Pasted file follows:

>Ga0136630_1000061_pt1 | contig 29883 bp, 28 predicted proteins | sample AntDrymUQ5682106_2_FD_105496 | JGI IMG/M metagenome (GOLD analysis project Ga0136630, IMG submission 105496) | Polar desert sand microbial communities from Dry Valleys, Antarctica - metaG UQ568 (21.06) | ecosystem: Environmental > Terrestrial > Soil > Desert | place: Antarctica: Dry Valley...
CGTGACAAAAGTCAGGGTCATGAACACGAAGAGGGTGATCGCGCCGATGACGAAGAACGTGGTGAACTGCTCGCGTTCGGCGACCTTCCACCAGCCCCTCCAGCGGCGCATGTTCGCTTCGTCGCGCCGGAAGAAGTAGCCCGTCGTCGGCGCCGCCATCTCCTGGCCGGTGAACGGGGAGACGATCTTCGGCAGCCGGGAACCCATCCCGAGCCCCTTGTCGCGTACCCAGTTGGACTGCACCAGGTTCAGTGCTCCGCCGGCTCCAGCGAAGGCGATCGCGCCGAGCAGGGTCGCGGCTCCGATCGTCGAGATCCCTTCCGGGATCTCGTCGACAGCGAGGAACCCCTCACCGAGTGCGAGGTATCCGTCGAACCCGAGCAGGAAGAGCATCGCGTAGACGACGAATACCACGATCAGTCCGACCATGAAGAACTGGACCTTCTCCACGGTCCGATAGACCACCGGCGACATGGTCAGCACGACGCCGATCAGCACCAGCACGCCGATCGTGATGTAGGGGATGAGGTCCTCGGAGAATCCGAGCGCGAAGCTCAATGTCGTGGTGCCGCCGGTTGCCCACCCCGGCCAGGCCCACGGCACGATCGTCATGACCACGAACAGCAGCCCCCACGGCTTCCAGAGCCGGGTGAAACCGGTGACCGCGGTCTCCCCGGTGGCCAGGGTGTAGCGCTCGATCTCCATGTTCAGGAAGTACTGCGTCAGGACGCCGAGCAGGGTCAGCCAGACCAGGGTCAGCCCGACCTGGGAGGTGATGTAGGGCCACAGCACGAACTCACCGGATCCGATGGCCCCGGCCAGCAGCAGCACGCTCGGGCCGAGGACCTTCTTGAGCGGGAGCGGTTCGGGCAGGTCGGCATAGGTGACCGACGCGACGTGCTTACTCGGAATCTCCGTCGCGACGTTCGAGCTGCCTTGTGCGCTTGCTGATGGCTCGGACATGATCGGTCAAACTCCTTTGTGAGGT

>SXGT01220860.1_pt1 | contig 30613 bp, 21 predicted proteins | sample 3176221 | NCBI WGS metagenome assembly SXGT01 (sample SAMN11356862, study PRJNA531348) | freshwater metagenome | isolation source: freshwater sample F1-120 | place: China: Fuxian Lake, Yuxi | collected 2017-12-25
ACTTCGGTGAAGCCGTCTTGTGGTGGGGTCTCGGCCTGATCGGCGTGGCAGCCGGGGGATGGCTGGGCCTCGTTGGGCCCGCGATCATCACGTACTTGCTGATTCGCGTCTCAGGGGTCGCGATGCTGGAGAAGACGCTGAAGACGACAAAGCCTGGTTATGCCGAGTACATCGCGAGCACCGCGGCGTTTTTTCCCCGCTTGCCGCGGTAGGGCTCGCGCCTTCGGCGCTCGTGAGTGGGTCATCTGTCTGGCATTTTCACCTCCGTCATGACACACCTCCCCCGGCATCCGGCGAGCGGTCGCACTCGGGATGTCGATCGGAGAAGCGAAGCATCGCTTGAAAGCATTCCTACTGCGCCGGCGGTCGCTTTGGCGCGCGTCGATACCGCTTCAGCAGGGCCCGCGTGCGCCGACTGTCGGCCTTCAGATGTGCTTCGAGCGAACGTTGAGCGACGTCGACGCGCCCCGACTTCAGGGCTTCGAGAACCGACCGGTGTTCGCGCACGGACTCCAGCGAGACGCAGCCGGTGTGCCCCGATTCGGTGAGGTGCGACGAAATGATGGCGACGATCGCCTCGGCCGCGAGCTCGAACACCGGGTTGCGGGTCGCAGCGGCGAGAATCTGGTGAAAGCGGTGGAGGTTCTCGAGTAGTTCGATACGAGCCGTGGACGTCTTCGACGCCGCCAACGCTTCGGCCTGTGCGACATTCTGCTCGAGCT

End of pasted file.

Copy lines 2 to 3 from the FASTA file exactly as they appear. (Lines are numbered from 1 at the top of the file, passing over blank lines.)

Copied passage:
CGTGACAAAAGTCAGGGTCATGAACACGAAGAGGGTGATCGCGCCGATGACGAAGAACGTGGTGAACTGCTCGCGTTCGGCGACCTTCCACCAGCCCCTCCAGCGGCGCATGTTCGCTTCGTCGCGCCGGAAGAAGTAGCCCGTCGTCGGCGCCGCCATCTCCTGGCCGGTGAACGGGGAGACGATCTTCGGCAGCCGGGAACCCATCCCGAGCCCCTTGTCGCGTACCCAGTTGGACTGCACCAGGTTCAGTGCTCCGCCGGCTCCAGCGAAGGCGATCGCGCCGAGCAGGGTCGCGGCTCCGATCGTCGAGATCCCTTCCGGGATCTCGTCGACAGCGAGGAACCCCTCACCGAGTGCGAGGTATCCGTCGAACCCGAGCAGGAAGAGCATCGCGTAGACGACGAATACCACGATCAGTCCGACCATGAAGAACTGGACCTTCTCCACGGTCCGATAGACCACCGGCGACATGGTCAGCACGACGCCGATCAGCACCAGCACGCCGATCGTGATGTAGGGGATGAGGTCCTCGGAGAATCCGAGCGCGAAGCTCAATGTCGTGGTGCCGCCGGTTGCCCACCCCGGCCAGGCCCACGGCACGATCGTCATGACCACGAACAGCAGCCCCCACGGCTTCCAGAGCCGGGTGAAACCGGTGACCGCGGTCTCCCCGGTGGCCAGGGTGTAGCGCTCGATCTCCATGTTCAGGAAGTACTGCGTCAGGACGCCGAGCAGGGTCAGCCAGACCAGGGTCAGCCCGACCTGGGAGGTGATGTAGGGCCACAGCACGAACTCACCGGATCCGATGGCCCCGGCCAGCAGCAGCACGCTCGGGCCGAGGACCTTCTTGAGCGGGAGCGGTTCGGGCAGGTCGGCATAGGTGACCGACGCGACGTGCTTACTCGGAATCTCCGTCGCGACGTTCGAGCTGCCTTGTGCGCTTGCTGATGGCTCGGACATGATCGGTCAAACTCCTTTGTGAGGT

>SXGT01220860.1_pt1 | contig 30613 bp, 21 predicted proteins | sample 3176221 | NCBI WGS metagenome assembly SXGT01 (sample SAMN11356862, study PRJNA531348) | freshwater metagenome | isolation source: freshwater sample F1-120 | place: China: Fuxian Lake, Yuxi | collected 2017-12-25